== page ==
A story came out of Dickinson on this date in 1923 that cowboys at the Stark County Fair were facing more than bucking broncos. They were dealing with an early predecessor of the mechanical bull. The article read, “Real cowboys of this section were undismayed by a specially constructed ‘bucking auto,’ and stayed with it […]

  • Dromaeosaurus

    During the Late Cretaceous period, rivers flowed east from the Rocky Mountains to the inland sea that once covered what is now eastern North Dakota. The weather was similar to that of south Florida, and deposits resembling the Mississippi Delta built up around what is now known as the Hell Creek Formation south of Bismarck/Mandan. […]

  • President Wilson in Bismarck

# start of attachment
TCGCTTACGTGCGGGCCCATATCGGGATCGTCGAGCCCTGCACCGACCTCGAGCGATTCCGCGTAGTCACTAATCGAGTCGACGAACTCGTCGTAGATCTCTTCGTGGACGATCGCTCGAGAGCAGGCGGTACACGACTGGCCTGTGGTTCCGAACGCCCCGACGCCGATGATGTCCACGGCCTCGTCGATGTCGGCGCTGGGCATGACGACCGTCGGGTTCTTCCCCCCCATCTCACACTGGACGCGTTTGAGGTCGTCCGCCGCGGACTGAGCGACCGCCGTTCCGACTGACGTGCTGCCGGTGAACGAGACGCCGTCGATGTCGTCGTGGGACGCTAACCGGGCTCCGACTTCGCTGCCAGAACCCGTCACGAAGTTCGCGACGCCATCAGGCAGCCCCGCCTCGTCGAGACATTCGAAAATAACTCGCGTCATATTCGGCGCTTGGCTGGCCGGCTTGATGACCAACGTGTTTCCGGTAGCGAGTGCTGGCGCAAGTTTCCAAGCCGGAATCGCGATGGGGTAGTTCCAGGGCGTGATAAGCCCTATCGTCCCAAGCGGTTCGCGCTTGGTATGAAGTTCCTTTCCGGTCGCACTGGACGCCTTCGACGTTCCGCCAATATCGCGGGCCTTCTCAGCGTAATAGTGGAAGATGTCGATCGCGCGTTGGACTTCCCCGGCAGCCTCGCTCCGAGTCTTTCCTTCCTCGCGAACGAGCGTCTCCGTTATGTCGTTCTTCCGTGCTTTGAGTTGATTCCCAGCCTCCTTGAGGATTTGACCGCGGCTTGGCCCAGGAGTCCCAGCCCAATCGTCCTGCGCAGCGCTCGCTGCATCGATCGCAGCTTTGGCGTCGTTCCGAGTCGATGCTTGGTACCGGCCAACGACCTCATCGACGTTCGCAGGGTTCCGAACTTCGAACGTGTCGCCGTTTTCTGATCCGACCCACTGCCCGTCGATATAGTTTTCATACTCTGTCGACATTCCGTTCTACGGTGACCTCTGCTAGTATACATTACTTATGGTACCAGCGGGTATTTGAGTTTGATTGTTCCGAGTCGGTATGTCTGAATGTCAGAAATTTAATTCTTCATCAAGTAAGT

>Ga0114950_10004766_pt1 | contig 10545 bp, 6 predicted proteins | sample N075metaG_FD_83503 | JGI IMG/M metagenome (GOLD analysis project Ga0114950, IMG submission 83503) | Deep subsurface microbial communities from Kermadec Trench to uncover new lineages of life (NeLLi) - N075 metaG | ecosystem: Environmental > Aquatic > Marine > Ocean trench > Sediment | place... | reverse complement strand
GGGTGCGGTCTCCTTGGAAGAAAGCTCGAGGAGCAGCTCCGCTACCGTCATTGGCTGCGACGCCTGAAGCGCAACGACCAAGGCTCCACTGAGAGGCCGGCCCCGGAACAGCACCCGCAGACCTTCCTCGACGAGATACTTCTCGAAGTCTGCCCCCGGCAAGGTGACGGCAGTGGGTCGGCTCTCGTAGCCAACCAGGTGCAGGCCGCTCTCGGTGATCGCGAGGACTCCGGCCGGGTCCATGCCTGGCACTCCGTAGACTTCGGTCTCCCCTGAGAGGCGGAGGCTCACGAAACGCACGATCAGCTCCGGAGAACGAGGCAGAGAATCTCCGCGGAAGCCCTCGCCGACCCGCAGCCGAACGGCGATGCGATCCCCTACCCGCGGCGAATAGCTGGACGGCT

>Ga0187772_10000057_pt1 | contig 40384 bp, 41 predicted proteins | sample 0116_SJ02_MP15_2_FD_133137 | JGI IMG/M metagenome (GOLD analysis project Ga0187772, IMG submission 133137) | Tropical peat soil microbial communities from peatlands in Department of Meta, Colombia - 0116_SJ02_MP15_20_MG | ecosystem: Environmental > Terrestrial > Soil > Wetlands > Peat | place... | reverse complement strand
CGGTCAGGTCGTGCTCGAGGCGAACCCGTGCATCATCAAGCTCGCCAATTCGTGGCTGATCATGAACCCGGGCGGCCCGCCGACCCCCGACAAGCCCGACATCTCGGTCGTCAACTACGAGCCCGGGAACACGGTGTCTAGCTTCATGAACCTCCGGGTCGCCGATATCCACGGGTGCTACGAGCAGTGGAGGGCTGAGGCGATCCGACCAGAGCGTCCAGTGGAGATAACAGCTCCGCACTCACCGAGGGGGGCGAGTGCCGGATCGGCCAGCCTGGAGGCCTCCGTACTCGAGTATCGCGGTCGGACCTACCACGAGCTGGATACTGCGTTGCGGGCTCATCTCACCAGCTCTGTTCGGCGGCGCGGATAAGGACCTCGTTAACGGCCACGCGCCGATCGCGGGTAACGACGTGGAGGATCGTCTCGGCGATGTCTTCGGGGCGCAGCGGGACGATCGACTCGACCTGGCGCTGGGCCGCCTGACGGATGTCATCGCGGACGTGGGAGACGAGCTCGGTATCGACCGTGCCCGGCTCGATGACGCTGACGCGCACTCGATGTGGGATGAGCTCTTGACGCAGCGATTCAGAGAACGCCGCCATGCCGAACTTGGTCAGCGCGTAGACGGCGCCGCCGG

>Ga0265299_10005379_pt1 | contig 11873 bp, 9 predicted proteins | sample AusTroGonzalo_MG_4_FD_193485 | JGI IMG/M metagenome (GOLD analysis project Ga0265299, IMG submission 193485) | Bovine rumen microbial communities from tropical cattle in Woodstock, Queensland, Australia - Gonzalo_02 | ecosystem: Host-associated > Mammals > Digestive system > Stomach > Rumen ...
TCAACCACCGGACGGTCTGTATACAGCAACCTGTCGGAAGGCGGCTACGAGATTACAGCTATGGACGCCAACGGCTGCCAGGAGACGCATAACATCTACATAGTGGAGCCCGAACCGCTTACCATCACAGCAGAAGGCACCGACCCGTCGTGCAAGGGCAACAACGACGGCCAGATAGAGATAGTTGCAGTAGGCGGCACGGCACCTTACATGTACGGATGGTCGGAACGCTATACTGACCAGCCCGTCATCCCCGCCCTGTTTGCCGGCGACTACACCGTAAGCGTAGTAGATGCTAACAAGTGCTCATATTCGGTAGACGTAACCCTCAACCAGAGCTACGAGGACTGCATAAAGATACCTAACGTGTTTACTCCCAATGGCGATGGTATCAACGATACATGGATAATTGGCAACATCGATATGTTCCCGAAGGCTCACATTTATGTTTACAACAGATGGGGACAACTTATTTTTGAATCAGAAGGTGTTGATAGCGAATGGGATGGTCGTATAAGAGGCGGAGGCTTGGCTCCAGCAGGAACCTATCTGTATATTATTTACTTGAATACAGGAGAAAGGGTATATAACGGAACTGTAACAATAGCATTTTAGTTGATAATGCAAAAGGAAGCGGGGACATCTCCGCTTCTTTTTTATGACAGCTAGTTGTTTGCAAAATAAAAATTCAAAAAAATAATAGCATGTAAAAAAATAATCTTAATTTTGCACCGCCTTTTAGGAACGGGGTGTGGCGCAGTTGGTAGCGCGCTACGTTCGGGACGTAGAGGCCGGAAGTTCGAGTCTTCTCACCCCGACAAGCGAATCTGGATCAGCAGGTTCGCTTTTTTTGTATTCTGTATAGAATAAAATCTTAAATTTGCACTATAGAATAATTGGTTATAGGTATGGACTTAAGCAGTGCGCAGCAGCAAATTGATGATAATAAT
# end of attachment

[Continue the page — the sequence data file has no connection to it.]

President Woodrow Wilson visited North Dakota only one time – in 1919. The First World War had ended, and an armistice had been signed. Now, Wilson wanted to convince Congress and the Nation that the United States should accept the Treaty of Versailles and to become a member of the newly proposed League of Nations. […]

  • The Fargo-Moorhead Twins

    In response to a number of baseball teams being cut from the major leagues, North and South Dakota, Minnesota, Wisconsin and Manitoba formed the Northern League in 1902. Also included were a team from Iowa City and one from Ontario. The league’s opening day was on May 22, 1902, and the St. Paul Pioneer Press […]

  • Portable Lungs

    “Not until we have removed the shadow of the Crippler from the future of every child can we furl the flags of battle and still the trumpets of attack. The fight against infantile paralysis is a fight to the finish, and the terms are unconditional surrender.” Those were the words of President Franklin Roosevelt in […]